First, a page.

St Cuthbert’s Care has become the first regional charity of its kind in the North East to become an accredited Living Wage employer with the Living Wage Foundation.
By committing to become an accredited Living Wage employer, the charity has pledged to meet the Foundation’s independently calculated assessment of a fair wage, paying a minimum of £8.45 per hour for all employees over the age of 18. St Cuthbert’s Care’s lowest hourly wage rate, effective from 1 April 2017, is £8.50, regardless of age.
St Cuthbert’s Care chief executive, Moira Ashman said: “I am thrilled that we are now an accredited Living Wage employer. As a faith-based charity, becoming a Living Wage employer was central to our purpose and values. As such, this aim became our charity’s primary objective, with our longer-term planning, strategies and annual budget discussions all being predicated upon this intention.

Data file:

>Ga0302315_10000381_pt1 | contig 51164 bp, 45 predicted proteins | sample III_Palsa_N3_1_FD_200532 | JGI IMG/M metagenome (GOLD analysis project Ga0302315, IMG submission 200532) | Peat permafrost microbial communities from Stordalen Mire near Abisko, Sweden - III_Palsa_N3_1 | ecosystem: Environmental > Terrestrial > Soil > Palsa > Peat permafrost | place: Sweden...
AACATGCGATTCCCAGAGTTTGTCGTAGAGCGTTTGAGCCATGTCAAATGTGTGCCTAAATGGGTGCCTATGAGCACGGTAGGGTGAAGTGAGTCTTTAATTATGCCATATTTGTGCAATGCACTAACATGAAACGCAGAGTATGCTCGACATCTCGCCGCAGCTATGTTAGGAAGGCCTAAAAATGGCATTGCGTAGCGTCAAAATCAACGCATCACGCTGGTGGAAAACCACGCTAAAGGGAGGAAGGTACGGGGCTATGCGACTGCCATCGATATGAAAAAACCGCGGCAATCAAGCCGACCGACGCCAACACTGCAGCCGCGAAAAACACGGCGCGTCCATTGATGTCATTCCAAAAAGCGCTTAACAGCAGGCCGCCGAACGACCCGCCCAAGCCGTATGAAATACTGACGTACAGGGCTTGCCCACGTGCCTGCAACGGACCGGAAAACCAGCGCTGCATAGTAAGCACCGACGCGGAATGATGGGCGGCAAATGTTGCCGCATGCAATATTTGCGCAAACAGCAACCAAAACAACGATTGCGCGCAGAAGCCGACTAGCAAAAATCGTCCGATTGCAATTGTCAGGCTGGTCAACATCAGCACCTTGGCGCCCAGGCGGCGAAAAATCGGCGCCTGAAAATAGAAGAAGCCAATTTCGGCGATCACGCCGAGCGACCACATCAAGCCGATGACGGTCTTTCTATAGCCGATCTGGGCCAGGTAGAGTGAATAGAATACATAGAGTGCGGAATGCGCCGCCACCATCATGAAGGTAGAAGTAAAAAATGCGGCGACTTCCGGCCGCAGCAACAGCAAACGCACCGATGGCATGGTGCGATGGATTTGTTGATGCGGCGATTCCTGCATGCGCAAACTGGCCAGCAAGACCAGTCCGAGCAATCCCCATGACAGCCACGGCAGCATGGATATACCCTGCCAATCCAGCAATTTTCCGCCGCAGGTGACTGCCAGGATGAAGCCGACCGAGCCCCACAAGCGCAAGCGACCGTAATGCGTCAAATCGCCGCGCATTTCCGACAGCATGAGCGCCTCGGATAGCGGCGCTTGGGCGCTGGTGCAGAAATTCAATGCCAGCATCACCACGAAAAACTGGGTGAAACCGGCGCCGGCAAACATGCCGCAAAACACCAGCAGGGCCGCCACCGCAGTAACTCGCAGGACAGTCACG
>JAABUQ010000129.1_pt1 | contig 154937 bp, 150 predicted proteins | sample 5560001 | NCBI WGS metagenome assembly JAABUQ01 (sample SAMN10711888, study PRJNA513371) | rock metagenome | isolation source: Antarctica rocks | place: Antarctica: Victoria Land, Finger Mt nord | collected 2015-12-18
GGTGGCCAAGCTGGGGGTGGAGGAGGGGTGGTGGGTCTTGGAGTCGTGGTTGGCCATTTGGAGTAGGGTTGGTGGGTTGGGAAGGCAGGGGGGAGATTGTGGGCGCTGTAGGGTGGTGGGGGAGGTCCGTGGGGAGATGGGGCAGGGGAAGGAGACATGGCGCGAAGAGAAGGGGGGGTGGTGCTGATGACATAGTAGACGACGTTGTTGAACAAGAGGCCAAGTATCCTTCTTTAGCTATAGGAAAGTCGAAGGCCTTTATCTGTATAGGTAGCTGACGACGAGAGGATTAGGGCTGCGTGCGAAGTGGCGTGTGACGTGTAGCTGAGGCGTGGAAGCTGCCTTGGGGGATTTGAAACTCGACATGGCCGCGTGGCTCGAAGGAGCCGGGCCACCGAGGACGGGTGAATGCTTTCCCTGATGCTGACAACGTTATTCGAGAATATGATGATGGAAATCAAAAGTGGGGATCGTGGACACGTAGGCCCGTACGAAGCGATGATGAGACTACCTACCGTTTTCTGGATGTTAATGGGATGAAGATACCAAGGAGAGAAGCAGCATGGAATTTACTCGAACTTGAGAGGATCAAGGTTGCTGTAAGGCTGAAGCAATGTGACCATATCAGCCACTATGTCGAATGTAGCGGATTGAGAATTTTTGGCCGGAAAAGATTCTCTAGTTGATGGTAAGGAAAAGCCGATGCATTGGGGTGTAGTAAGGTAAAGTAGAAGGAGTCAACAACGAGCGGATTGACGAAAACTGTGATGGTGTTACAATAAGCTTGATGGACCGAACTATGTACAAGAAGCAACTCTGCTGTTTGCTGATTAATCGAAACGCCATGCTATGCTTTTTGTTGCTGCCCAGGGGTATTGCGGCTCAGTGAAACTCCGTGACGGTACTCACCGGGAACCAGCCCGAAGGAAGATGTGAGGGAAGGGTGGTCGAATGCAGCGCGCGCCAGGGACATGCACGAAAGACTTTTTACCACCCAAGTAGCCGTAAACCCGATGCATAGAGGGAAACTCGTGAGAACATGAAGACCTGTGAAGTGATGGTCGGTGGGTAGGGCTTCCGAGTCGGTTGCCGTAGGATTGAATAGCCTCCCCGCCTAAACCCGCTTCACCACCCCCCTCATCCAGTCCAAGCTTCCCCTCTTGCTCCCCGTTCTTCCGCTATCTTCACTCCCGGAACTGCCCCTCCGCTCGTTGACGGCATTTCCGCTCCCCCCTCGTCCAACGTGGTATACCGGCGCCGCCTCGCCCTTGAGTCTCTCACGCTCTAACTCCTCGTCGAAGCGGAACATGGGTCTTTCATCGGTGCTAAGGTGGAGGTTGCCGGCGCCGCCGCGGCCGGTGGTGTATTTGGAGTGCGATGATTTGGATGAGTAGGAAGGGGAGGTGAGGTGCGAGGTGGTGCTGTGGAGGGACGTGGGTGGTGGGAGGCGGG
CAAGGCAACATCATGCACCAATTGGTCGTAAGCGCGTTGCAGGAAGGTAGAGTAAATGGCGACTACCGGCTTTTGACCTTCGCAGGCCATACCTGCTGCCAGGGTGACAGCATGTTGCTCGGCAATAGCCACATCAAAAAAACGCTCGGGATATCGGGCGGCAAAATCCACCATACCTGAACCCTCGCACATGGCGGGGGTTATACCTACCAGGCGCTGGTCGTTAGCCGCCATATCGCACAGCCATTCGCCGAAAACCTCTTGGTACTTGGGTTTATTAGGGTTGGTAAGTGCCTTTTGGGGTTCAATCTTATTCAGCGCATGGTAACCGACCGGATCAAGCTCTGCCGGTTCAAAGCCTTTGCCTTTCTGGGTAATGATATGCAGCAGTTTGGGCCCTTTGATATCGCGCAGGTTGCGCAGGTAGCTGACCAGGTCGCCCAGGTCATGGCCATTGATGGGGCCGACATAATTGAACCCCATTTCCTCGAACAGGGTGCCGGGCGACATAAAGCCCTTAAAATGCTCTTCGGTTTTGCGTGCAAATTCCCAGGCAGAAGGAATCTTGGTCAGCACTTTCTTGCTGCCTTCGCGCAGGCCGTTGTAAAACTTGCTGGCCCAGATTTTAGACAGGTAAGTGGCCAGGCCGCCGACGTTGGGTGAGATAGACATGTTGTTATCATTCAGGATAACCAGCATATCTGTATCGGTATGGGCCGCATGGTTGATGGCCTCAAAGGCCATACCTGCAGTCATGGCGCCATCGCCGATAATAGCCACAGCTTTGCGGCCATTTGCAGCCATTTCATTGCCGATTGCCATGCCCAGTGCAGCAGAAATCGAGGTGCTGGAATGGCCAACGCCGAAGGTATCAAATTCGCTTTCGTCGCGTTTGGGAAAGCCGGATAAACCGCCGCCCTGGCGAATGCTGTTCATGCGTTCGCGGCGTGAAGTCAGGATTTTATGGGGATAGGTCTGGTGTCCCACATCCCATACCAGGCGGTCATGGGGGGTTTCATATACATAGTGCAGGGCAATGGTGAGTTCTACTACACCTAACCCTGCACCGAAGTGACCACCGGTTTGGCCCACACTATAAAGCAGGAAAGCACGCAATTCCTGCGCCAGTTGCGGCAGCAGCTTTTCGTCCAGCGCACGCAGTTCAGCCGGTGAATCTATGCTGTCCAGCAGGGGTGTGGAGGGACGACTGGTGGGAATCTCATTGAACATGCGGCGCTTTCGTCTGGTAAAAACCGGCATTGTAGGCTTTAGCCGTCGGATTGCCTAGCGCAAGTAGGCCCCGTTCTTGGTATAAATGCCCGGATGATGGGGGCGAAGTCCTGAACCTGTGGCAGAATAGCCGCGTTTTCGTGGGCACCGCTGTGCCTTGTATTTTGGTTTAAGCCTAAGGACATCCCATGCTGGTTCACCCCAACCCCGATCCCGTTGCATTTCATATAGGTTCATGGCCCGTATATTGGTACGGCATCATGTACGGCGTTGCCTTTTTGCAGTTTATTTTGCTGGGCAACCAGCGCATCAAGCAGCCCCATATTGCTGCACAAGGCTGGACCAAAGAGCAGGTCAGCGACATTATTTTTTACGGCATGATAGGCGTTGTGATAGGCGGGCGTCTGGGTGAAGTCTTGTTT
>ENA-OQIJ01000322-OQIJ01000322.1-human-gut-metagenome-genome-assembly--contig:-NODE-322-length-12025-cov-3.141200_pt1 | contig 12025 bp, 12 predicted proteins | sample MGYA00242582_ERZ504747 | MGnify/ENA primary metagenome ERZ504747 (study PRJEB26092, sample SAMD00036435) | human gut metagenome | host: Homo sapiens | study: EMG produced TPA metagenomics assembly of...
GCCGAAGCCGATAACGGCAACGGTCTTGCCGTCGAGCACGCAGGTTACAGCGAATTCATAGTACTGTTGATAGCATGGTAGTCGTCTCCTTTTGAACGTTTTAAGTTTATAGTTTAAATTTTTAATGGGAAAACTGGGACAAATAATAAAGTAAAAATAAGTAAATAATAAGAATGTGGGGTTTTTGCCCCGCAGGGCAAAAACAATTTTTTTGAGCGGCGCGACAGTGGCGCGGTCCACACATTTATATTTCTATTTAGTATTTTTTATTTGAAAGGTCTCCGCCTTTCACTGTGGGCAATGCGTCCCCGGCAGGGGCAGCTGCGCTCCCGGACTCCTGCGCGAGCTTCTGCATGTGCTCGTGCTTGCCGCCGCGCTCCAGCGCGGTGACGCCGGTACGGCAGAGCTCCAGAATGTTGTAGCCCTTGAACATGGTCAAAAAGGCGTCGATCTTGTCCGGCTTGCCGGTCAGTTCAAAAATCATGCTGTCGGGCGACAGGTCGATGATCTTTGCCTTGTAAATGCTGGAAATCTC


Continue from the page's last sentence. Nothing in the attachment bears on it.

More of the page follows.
“As a regional charity this really is a tremendous achievement for us. We faced many challenges and difficult decisions along the way but our determination kept us focused. Under-funding in adult social care is much documented and it was this under-funding in this sector of care that became our sole barrier. I believe our diversity of provision and prudent stewardship contributed to us achieving our objective two years ahead of our planned schedule.”
St Cuthbert’s Care has 370 employees and 30 volunteers, and its core registered services comprise four children’s homes, two nursing homes and a range of provision for disabled children and adults. In addition, the charity provides support across its regional communities.
As well as achieving a first in the region, St Cuthbert’s Care will be one of only 26 charitable social care organisations in the UK to become a real Living Wage Employer.
Living Wage Foundation director, Katherine Chapman said: “We are delighted to welcome St Cuthbert’s Care to the Living Wage movement and congratulate them on becoming an accredited Living Wage Employer. St Cuthbert’s Care is the first regional charity in the North East, delivering adult social care as part of their work, to achieve this status.”